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Do I need a car?

It is certainly useful to have a car in Chamonix – the valley is 20 km long and the lifts are all along the length of it. However it does also have free public transport, and it’s a greener option. Here’s an overview of the pros and cons.

The short answer is that it is undeniably much easier to have a car, whether you rent one at Geneva Airport or drive here in your own.   Public transport can be patchy and taxis are very expensive and difficult to find. 

 But it’s also possible to do without if you prefer not to drive. It depends very much on the make-up of your party and what you want to do – some things are easily done by public transport, and others less so.

Getting from the airport to Chamonix: Depending on the make-up of your party (numbers of children etc) and timing / length of your visit (better deals on the cars outside peak times), renting a car and driving from the airport can be comparable in price to a transfer.

Our Location

We are on the outskirts of Les Praz-de-Chamonix, which is 2km from Chamonix centre. More about our location here.

Map of the location

Shopping: There is a small but excellent grocery ten minutes walk away in the village which is very useful for your morning bread and croissants.  However, supermarket shopping for the chalet is quite inconvenient without a car. It is possible, but you have to walk from the supermarket to the bus stop  (300  – 400 metres depending on which one) and then from the bus stop to the chalet (600m). This is quite a distance when you are carrying heavy shopping with drinks and so on.


Restaurants and bars
Again, it is  a bit limiting to not have a car, especially in  bad weather. 
There are some restaurants and bars within walking distance of the chalet in Les Praz, and plenty of transport from Chamonix centre at apres time. However  transport after around 7pm is difficult.
There are some late night buses, generally at 10 pm and midnight, for later nights out and dinner, but these must be be booked in advance the day before. It is fairly easy to walk (almost flat and 2 km, generally about 25 minutes) but this is not advised in bad weather.  

Public Transport

There is a bus stop at the end of our lane (100m walk, but  not so frequent) and more frequent buses from Flegere (600m walk). There are some late night buses, generally at 10 pm and midnight, but these must be be booked in advance the day before.

Very reliable and punctual, but not that frequent so check sbb.ch for times. Last  train is around 8pm. Five minutes to Chamonix, with around a five to ten minute walk to Les Praz station from the chalet. So it’s  not much less time than walking, for Chamonix, but useful for other parts of the valley.

Are really disgracefully expensive in Chamonix. There is no Uber /  Lyft as yet.  You can expect to pay 25-30 euros (yes twenty-five to thirty!) for the 2km (yes two kilometre!) trip into town.

Winter notes

The ski buses are regular and generally efficient. In the last few years they have improved a lot. They can be very crowded at peak times, but then, so can the car parks!

If you have small children, however, it can be useful to have the car to carry their equipment and leave shoes etc. in. There are no ski lockers at most of the lift bases, and anyway, you are likely to be in a different area each day. Smaller kids especially can get cold very quickly waiting for buses in winter.  Even the short walk down the lane to the chalet can be a lot for a small tired child in deep snow. And also if you suddenly need something for them such as medicine, a replacement for a lost glove, and so on, it’s very handy to have a car.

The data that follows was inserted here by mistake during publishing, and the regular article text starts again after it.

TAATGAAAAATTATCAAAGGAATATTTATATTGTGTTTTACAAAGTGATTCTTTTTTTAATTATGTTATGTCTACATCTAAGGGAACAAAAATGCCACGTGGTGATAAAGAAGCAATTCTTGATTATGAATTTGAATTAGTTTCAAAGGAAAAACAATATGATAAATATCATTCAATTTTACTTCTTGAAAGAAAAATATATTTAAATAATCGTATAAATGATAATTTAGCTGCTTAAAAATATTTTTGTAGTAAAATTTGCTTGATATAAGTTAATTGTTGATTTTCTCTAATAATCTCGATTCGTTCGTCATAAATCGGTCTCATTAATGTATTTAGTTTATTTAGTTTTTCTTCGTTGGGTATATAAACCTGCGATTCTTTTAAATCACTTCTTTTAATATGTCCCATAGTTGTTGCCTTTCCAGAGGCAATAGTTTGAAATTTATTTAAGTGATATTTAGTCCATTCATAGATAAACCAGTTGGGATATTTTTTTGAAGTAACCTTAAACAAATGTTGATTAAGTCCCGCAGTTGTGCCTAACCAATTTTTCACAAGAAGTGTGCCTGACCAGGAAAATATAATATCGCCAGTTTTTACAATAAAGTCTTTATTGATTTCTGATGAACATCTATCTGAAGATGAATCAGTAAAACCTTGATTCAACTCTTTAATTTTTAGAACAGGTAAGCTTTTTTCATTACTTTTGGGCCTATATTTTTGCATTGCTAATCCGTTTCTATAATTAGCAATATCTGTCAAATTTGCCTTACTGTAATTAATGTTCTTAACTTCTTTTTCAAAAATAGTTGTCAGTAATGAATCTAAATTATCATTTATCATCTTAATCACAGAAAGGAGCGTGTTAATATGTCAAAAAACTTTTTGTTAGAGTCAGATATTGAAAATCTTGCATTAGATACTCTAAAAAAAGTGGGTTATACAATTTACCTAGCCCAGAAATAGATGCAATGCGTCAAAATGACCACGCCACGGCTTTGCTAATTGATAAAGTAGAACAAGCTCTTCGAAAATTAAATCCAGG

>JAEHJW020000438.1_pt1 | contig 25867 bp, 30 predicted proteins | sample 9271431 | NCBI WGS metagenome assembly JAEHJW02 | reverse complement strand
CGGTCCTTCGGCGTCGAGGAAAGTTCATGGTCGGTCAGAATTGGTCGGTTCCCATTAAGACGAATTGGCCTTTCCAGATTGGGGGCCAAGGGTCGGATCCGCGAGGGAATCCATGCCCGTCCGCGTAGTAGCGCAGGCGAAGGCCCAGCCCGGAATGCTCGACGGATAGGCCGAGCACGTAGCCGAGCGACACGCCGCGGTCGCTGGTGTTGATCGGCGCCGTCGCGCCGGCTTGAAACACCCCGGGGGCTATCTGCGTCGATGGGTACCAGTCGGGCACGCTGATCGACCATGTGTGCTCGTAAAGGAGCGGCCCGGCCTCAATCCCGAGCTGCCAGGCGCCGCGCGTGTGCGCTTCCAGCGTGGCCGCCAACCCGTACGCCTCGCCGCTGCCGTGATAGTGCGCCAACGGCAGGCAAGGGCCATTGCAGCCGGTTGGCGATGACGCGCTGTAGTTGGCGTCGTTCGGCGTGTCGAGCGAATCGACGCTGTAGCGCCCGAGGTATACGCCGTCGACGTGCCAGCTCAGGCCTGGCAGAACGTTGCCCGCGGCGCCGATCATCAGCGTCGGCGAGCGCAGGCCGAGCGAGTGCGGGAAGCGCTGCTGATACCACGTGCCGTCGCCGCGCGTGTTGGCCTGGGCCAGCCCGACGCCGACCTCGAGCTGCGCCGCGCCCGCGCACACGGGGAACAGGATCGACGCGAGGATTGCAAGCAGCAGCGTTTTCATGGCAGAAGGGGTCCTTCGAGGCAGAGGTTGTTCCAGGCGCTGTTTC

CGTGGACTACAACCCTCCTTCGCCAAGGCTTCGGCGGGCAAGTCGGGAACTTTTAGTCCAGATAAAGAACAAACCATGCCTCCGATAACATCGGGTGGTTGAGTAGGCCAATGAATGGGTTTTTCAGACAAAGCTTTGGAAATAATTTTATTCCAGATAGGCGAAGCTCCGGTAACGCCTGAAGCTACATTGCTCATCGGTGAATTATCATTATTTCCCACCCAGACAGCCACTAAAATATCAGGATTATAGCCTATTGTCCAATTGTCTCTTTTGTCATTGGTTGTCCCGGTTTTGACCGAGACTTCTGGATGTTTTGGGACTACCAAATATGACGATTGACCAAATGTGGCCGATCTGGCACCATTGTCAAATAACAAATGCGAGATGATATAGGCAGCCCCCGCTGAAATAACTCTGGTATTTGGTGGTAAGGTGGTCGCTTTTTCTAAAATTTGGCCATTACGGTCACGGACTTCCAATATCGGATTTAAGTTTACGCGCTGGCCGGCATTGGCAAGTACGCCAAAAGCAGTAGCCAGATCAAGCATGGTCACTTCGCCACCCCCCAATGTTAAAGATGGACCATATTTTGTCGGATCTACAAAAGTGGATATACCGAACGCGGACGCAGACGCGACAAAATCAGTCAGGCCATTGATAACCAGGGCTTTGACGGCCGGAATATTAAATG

It also gives you flexibility in choosing to ski at Verbier or Courmayeur for the day – there are buses to both of these (Verbier once a week, Courmayeur daily)  but they need to be booked in advance.


Summer notes

Walks can often start at one lift and finish at another, so you’re likely to be using public transport from time to time anyway.

Bikes and e-bikes can be a very pleasant way to get around and the flat valley floor is ideal for cycling. Bike hire is highly recommended! 

However, a car can be very useful to get to some beautiful but harder to access places like Lac Passy and Lac Vert. Also if the weather is bad, you have the option to drive through the tunnel to Italy for the day, which often has different weather.

Summing up

In general, I feel that a car is very much preferable when staying here. It helps you make the most of your time on a short break, and gives you greater flexibility on a longer break. If you really want to not use a car, it may be better to stay in central Chamonix to make shopping and eating out easier. 

You’ll find it preferable to have a car if any of these apply: 

  • You have children or people of limited mobility in your party – especially in case of any emergency or other sudden need.
  • or: You want to eat or drink regularly in Chamonix centre.
  • or: You want maximum flexibility for your plans.
  • or: You are here outside the peak times when not all lifts are open and public transport can be much reduced

You may find that you can manage without a car if all of these  apply:

  • You enjoy running, walking or cycling around even if the weather is bad
  • and: You are happy to use public transport even if it involves some waiting
  • and: You are planning to mainly do walks and activities within the valley.
  • and: You are all fit and strong and everyone can help with the shopping, carry their own skis etc.